During the Seven Years War, the British customs service in the North American colonies used particularly violent means to get what it wanted. Britain didn’t do a lot to resolve these issues, mostly because it was at war for much of this period, and it didn’t deem the risk to its colonies strategic enough to pursue any deeper.
After the War, Britain seemed to make problems worse by purchase several schooners that would be in charge of collecting taxes and fees from the American colonists. The Seven Years War had put a major dent in the British economy, and the country was looking to recoup its losses. It turned its efforts on the New World, which was supposed to be a profitable trade avenue.
One of the vessels policing the colonies was the HMS Gaspee, captained by Lieutenant William Dudingston. In 1772, the boat was on its way to Rhode Island’s Narragansett Bay. It was there that Dudingston would meet Joseph Bucklin, a restaurant owner in Rhode Island.
Unbeknownst to Dudingston and crew, the destruction of the HMS Gaspee was most likely plotted either at that restaurant or at Bucklin’s home, located a few blocks away.
It was dawn of June 10th in 1772 when Bucklin and his men boarded the Gaspee. They took Dudingston’s crew by surprise, and Dudingston himself was wounded during the conflict. Bucklin had fired the single shot of the conflict, as Dudingston’s crew had put up only feeble resistance.
The ship was sacked and burned, which would not go unpunished by the British. The attackers were declared treasonous, and were to stand trial in England. In the end, the British decided they did not have the resources to try and case and instead decided to levy taxes on the colonists.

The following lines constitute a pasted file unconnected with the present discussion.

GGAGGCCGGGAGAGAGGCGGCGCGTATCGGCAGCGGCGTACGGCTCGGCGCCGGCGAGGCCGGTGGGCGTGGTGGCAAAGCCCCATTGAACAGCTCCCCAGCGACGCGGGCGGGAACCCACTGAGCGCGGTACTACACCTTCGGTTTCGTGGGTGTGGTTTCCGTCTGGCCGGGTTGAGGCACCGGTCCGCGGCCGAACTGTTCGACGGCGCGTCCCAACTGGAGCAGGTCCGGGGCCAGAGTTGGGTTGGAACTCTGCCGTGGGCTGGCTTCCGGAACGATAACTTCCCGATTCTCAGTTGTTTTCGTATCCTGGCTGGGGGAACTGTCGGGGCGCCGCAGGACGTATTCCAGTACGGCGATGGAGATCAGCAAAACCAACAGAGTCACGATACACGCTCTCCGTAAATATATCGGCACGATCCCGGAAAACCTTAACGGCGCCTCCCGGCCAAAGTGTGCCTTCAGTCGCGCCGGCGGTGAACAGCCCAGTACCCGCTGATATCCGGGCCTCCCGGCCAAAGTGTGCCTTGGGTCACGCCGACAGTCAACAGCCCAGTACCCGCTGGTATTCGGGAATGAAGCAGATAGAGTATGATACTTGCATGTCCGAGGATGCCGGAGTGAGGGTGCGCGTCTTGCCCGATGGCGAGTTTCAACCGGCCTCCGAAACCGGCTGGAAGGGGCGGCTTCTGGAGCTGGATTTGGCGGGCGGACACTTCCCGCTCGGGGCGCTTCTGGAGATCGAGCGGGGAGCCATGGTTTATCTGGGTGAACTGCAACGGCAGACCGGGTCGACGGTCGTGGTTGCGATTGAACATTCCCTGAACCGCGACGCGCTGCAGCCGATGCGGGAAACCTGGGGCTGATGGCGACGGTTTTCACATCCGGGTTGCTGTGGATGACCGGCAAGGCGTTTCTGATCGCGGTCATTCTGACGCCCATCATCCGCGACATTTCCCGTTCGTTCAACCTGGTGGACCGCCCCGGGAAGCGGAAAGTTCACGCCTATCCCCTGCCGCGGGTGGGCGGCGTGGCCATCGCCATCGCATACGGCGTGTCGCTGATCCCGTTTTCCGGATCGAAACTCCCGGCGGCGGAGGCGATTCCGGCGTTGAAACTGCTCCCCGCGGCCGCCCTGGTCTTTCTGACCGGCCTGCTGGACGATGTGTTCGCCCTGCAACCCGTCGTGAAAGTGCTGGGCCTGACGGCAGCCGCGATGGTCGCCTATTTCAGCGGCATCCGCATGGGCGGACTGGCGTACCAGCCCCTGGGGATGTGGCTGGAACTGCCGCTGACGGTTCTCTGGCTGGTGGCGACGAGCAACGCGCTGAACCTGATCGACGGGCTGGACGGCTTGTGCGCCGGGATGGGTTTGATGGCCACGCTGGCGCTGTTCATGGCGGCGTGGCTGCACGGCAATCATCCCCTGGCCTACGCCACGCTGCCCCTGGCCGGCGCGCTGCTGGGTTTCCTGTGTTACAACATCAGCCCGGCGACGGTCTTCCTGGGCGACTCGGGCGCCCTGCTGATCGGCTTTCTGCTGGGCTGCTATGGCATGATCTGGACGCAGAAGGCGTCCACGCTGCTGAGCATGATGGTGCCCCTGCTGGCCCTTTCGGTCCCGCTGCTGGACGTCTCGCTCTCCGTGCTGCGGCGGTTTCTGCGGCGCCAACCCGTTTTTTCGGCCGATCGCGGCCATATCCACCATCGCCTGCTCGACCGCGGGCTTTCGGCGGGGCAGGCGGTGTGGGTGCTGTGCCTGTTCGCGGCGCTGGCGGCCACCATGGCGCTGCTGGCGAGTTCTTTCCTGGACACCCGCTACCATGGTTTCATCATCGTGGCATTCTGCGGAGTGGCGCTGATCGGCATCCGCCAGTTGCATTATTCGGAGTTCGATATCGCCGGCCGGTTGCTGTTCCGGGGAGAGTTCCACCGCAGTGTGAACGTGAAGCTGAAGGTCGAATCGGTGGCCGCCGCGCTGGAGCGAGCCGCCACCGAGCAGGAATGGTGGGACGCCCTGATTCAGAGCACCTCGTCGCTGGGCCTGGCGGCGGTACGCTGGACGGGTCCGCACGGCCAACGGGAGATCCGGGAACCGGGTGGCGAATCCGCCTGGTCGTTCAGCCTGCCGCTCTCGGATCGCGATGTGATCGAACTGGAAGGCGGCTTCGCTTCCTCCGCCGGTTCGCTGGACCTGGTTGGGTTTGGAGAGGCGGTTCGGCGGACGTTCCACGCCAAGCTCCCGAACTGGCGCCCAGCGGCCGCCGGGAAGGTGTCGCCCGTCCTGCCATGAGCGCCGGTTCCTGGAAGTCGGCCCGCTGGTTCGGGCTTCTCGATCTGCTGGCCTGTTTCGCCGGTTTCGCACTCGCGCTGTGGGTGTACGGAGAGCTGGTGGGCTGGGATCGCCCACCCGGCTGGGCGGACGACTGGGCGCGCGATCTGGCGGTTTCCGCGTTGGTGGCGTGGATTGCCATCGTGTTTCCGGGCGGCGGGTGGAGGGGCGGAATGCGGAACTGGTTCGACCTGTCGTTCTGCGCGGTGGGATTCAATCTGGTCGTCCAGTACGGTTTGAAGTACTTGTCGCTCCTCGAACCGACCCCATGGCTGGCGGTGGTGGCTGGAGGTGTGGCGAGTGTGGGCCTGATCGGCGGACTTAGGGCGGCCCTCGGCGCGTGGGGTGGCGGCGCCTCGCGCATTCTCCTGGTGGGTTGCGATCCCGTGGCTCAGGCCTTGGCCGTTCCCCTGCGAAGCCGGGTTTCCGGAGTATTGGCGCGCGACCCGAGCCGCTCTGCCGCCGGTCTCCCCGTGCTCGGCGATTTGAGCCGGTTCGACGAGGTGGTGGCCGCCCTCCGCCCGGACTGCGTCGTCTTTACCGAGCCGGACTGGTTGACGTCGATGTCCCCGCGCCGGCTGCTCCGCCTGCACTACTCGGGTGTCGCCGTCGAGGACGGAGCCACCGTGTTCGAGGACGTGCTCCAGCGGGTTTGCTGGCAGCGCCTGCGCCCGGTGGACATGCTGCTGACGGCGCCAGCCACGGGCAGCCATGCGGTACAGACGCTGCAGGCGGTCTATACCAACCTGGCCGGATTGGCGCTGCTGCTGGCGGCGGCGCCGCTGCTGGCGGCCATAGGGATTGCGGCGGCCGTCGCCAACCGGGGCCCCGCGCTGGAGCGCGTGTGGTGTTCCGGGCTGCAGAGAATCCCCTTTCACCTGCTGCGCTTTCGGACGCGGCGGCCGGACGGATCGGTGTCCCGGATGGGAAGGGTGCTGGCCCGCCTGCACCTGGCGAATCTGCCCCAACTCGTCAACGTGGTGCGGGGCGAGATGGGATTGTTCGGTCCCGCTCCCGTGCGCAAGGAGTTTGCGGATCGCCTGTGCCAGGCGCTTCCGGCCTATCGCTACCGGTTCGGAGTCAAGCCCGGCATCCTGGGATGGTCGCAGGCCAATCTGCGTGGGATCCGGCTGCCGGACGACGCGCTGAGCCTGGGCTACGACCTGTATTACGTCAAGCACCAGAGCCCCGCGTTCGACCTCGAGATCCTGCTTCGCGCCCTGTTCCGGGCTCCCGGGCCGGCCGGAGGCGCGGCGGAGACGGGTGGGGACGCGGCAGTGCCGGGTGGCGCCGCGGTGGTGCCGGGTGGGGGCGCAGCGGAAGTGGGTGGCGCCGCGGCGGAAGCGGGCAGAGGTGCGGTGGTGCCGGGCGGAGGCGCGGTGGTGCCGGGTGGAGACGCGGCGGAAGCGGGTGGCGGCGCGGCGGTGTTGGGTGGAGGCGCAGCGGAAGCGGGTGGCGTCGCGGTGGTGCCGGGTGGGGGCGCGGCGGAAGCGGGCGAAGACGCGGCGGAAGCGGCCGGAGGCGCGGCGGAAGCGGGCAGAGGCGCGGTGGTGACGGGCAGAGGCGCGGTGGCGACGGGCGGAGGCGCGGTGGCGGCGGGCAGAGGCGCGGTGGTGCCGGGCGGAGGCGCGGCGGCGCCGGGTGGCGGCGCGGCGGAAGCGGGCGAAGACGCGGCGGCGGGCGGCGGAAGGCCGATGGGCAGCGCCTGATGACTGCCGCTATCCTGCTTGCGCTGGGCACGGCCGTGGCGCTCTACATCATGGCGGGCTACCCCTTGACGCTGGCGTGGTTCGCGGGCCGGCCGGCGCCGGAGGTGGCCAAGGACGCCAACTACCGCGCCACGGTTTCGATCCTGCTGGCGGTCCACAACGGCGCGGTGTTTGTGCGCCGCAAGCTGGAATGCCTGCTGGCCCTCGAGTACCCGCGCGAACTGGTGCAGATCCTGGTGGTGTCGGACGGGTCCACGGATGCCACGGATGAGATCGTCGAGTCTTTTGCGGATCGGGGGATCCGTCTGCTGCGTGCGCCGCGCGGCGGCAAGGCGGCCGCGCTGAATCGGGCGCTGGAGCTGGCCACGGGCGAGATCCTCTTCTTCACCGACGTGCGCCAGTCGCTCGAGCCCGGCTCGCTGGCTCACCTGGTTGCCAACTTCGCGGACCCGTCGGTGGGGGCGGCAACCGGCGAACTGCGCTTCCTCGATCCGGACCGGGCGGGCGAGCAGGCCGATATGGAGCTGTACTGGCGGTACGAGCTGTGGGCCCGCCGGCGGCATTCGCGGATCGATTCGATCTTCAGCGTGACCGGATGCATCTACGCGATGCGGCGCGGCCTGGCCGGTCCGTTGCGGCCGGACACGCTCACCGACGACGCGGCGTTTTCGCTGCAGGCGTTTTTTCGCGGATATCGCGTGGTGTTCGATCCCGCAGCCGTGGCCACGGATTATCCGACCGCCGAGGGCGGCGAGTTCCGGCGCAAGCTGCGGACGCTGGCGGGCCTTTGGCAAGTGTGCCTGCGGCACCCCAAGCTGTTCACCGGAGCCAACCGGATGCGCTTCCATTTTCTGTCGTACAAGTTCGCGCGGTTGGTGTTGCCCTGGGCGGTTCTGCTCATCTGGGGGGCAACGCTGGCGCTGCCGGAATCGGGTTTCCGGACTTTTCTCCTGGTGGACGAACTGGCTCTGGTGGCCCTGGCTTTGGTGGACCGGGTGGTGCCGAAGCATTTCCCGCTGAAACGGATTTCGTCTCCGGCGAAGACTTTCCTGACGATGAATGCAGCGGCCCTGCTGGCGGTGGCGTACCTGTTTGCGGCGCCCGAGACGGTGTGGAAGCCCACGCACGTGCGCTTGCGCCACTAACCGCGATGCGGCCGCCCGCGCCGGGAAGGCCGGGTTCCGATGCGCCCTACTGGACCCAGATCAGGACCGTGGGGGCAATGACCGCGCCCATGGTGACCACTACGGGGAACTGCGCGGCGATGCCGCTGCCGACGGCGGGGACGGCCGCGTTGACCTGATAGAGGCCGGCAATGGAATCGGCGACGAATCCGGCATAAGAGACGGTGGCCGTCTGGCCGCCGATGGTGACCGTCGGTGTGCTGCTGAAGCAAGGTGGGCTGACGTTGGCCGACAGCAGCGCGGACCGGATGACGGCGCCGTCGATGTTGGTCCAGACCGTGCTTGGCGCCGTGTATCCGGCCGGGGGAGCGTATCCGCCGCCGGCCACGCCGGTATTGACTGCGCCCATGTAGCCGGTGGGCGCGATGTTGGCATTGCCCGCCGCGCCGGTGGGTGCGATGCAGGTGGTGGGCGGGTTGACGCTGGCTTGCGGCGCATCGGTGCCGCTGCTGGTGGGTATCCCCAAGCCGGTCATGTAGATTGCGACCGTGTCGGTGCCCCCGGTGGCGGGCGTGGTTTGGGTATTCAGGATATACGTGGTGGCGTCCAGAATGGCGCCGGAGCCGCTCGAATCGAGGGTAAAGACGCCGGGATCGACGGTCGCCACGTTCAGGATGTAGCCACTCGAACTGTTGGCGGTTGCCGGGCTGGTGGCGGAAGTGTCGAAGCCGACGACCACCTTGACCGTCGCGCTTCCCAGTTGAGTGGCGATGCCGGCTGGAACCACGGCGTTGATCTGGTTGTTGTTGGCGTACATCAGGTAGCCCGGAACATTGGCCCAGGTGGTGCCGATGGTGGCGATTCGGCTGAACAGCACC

The outbreak of war in North America came suddenly on April 19, 1775. The stirrings of a battle occurred in Middlesex County, Province of Massachusetts Bay. The battle would be fought across two towns, Lexington and Concord, and it was the start of the armed conflict between Great Britain and the thirteen colonies that formed British America.
War had been brewing for some time, but no one had declared it or shown any outward public aggression. Below the surface, political tensions ran hot. Colonists had formed a shadow government and were planning events to revolt against the British. In the wake of the Boston Tea Party, it became clear to the British government that an uprising was in the cards.
The morning of April 19th, as the sun crested over the town of Lexington, the first shots of the American Revolutionary War rang out across the plains. The militia fought bravely, but were outnumbered by the British, who had received reinforcements from the Suffolk Reserves.
The conflict continued intermittently throughout the day, with the outnumbered colonists repeatedly withdrawing only to fire on the British from a different position with greater cover. The British became frustrated fighting these guerilla tactics, and the Americans drove the British into a tactical withdrawal to Charlestown.
Both sides sustained heavy casualties during the fighting, and the British almost lost several high ranking officers in the process. Unfortunately, an absentminded British American man assisted the army in finding their location and aiding in their withdrawal.
About the Author: Phineas Upham is an investor at a family office/ hedgefund, where he focuses on special situation illiquid investing. Before this position, Phin Upham was working at Morgan Stanley in the Media and Telecom group. You may contact Phin on his Phineas Upham website or LinkedIn page.